A pioneering educator will be the first black woman honored at National Statuary Hall.
Gov. Rick Scott on Monday night signed SB 472, a measure replacing Florida’s statue of Confederate General E. Kirby Smith with one of Mary McLeod Bethune.
Her likeness will join that of John Gorrie, the father of air conditioning, representing the Sunshine State at the U.S. Capitol.
Bethune was a civil rights leader and educational freedom-fighter whose commitment to racial uplift resonates in the present.
With $1.50 to her name, Bethune opened the Daytona Educational and Industrial Training School for Negro Girls in 1904. There were public schools for black students in early 1900s Florida, but they were far inferior to white schools.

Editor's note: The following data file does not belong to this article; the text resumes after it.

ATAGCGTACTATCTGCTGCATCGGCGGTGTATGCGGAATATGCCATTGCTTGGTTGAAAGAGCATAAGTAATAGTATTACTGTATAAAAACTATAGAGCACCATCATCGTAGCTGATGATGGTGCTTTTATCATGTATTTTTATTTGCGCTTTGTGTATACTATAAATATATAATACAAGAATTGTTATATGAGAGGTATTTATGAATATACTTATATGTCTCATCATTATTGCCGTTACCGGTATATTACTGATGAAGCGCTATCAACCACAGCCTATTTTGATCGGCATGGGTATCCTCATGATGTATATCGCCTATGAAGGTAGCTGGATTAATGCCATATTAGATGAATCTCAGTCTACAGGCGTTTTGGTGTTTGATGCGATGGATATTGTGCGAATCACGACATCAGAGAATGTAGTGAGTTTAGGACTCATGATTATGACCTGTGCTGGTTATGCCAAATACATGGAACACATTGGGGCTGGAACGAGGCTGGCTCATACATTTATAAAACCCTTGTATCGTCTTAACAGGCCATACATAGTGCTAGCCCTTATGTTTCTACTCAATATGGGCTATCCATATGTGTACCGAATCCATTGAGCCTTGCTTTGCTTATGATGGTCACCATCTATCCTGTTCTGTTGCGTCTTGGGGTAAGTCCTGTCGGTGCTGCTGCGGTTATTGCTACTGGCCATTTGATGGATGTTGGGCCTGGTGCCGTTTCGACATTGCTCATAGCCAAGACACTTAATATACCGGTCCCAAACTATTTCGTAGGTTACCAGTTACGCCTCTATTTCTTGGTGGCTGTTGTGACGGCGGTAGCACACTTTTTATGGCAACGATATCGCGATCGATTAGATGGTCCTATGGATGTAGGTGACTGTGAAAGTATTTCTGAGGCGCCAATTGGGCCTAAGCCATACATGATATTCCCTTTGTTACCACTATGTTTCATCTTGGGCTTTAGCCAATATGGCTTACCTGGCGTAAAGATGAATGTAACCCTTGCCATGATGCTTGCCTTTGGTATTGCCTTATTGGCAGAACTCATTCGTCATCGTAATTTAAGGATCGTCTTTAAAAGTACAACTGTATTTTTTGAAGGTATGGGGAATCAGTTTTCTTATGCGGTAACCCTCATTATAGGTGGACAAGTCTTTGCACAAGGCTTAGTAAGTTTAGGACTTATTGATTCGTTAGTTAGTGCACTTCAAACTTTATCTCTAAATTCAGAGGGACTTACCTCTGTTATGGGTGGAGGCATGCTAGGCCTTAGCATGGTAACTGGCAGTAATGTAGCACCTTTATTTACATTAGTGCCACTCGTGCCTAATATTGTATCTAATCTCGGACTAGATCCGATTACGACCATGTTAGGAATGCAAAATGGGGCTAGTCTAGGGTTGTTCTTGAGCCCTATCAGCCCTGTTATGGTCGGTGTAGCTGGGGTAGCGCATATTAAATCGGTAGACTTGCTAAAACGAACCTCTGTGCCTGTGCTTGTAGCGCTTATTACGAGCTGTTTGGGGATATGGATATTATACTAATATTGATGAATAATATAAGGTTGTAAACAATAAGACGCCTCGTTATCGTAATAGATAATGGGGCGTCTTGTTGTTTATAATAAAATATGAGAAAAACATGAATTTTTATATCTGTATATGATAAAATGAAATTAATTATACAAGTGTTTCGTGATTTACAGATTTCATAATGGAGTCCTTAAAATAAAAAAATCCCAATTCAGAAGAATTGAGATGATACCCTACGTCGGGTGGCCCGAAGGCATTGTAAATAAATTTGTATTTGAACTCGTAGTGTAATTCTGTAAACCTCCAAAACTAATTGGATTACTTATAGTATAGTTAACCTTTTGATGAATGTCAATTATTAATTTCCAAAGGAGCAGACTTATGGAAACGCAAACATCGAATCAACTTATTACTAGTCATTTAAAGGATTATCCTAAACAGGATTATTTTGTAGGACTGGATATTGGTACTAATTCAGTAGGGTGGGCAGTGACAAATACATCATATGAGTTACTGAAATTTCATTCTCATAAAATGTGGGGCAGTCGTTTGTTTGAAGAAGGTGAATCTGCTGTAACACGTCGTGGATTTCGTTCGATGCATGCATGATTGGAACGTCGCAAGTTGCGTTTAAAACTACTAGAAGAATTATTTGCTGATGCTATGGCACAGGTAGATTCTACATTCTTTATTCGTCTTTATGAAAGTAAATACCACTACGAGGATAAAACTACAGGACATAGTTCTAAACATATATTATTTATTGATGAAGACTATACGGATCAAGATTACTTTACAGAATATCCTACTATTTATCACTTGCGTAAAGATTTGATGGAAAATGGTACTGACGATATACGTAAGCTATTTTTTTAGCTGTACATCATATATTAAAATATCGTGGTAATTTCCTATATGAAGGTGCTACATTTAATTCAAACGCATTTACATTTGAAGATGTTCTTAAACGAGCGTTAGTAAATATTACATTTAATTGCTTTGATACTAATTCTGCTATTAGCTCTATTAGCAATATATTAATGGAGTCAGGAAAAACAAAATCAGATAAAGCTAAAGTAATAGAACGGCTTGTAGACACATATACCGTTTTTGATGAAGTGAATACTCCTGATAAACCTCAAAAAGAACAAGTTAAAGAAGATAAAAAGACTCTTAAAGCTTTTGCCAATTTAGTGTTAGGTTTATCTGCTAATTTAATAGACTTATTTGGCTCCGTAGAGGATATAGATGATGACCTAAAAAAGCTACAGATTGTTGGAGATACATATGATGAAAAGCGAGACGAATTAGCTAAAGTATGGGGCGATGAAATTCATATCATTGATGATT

Bethune’s vision for something better was shaped by her own educational experience.
She attended three private, faith-based schools as a student. She taught at three private, faith-based schools before building her own. In every case, support for those schools, financial and otherwise, came from private contributions, religious institutions – and the communities they served. Backers were motivated by the noble goal of expanding educational opportunity. Black parents ached for it. That’s why, in the early days of her school, Bethune rode around Daytona on a second-hand bicycle, knocking on doors to solicit donations. That’s why her students mashed sweet potatoes for fund-raiser pies, while Bethune rolled up the crust.